DALLAS ó A homeless man who spit in the mouth and eye of a police officer and then taunted him, saying he was HIV positive, was sentenced to 35 years in prison Wednesday for harassing a public servant with a deadly weapon: his saliva.
Because of the deadly weapon finding, the man, Willie Campbell, 42, of Dallas, will not be eligible for parole until he has served half his sentence.
In May 2006, a passer-by reported an unconscious man, Campbell, sprawled outside a downtown Dallas building. Campbell tried to fight paramedics and kicked the police officer who arrested him for public intoxication.
The police reported that Campbell spat at an officer and said he had HIV, the virus that causes AIDS, as they struggled to move him to a squad car.
During the trial, Campbell, who prosecutors say has been HIV positive since 1994, denied that he had resisted arrest or spit at an officer, his lawyer, Russell Henrichs, said Thursday.
Henrichs added that his client had been indicted under a habitual-offender statute that increased the penalty to a minimum of 25 years in prison, because he had been convicted of attacking two other officers in a similar manner and biting two inmates, as well as more than two dozen other offenses.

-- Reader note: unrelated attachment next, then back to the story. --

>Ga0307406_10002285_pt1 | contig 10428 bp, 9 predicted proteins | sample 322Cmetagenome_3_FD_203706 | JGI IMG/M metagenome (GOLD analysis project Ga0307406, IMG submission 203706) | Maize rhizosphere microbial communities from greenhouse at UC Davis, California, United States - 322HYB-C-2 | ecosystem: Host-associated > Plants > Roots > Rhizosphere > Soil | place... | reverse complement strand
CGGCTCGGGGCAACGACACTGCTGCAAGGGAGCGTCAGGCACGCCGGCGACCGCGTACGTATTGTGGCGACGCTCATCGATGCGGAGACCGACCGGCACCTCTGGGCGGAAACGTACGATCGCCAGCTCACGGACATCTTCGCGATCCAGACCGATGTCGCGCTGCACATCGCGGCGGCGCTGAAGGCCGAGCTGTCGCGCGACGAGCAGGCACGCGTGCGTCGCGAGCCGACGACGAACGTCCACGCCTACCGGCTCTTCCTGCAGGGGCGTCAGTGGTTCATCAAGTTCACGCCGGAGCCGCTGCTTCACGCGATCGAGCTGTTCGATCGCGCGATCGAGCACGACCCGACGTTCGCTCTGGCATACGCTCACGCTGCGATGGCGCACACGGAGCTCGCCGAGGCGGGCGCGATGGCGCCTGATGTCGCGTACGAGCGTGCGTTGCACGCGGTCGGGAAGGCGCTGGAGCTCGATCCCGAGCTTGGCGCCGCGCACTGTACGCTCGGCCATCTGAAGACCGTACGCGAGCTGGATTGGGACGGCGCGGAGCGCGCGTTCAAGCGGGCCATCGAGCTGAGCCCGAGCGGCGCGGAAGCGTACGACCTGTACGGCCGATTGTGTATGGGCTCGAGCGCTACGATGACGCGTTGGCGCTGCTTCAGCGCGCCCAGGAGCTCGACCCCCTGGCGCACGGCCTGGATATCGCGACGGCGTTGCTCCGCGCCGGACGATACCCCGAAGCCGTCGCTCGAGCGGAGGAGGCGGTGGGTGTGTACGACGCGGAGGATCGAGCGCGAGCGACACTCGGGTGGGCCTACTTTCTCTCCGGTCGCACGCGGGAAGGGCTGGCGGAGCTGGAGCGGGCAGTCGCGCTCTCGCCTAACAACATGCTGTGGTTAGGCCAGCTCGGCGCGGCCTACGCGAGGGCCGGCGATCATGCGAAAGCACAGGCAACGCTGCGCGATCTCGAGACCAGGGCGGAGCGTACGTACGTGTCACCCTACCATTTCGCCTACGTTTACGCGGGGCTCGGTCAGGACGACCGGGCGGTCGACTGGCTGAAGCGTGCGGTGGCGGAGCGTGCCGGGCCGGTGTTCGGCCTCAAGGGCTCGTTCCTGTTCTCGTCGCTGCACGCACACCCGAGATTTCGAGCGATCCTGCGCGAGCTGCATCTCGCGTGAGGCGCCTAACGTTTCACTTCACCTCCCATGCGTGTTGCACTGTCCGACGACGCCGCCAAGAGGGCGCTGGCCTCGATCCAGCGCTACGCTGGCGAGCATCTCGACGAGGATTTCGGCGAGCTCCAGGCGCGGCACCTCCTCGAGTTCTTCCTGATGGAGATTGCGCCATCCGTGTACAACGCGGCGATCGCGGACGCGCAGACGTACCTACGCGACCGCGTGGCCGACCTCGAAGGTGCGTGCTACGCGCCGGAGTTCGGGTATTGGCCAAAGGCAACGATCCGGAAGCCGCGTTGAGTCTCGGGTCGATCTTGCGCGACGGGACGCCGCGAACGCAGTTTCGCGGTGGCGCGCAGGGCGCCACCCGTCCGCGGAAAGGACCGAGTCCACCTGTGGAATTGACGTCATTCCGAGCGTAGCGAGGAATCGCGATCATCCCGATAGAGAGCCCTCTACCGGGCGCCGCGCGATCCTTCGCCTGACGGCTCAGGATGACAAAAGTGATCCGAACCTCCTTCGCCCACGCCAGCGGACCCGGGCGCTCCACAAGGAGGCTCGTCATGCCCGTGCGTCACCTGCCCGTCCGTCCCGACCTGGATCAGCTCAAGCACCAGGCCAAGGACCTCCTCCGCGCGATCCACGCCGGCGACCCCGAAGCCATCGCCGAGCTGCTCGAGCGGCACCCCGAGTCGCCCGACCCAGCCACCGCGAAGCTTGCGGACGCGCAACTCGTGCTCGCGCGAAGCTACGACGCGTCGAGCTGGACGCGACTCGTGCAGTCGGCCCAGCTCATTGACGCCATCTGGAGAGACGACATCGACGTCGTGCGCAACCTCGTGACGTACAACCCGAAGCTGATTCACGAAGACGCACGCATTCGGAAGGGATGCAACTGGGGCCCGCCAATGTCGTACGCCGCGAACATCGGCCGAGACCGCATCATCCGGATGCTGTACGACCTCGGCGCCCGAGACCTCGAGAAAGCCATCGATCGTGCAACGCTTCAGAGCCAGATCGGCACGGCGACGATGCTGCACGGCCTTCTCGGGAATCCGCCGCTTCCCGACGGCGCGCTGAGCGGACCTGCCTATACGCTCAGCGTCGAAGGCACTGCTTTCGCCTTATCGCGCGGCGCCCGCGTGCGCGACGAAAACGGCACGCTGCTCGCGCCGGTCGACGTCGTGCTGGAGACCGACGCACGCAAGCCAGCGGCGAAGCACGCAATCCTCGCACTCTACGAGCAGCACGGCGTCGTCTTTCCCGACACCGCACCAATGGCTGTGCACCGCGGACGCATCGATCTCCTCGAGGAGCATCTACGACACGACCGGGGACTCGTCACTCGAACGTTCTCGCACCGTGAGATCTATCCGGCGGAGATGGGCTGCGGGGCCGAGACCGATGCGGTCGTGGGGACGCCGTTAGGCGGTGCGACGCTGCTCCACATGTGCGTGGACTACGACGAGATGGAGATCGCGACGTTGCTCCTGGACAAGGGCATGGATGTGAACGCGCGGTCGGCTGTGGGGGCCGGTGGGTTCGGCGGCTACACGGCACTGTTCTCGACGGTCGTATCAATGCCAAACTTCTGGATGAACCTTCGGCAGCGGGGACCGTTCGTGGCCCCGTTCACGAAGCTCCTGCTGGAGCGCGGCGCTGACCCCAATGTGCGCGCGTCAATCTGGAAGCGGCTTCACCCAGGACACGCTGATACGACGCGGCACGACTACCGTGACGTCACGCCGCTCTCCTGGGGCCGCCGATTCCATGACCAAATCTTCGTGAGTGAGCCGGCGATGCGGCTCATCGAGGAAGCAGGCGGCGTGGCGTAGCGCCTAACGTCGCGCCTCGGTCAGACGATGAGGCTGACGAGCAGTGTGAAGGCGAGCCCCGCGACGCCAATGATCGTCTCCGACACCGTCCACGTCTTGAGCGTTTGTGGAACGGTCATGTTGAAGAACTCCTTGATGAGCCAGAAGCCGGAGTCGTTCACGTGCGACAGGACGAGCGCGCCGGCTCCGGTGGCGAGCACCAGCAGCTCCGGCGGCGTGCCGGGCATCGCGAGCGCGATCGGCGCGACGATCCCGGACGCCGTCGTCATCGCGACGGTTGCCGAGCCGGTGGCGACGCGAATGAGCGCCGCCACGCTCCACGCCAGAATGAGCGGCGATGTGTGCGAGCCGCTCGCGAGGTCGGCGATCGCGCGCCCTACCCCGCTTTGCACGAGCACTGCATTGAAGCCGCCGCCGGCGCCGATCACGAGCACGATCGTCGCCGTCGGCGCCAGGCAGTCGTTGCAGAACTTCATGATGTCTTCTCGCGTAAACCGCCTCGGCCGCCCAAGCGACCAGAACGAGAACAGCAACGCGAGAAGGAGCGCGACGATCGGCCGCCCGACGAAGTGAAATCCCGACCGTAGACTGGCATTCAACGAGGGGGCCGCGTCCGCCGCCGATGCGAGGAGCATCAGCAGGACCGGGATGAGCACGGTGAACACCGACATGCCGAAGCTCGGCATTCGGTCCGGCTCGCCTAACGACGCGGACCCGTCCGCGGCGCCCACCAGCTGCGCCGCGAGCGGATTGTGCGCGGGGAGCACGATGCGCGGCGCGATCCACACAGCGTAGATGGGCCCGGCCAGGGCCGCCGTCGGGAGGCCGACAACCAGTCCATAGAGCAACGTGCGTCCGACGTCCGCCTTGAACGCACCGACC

"You can see why we thought that we needed to get this guy off the streets," said Jenni Morse, who prosecuted the current case. None of the three officers attacked by Campbell contracted HIV.
After Campbell was convicted by a jury, he shouted at the prosecutor and police officers, calling them liars and telling them to "rot in hell" for "railroading an innocent man."
Campbell waived his right to appeal and is awaiting transfer from the Dallas jail to prison.
According to the Centers for Disease Control and Prevention, HIV is primarily spread through sexual contact or the exchange of blood. Although there have been rare cases of transmission through severe bites, "contact with saliva, tears, or sweat has never been shown to result in transmission of HIV," the agency reports.
Lambda Legal, which advocates for people with the virus, says saliva should not be deemed a deadly weapon.
"Thereís still an incredible amount of ignorance about HIV and how HIV is or isnít transmitted," said Bebe Anderson, the groupís HIV project director.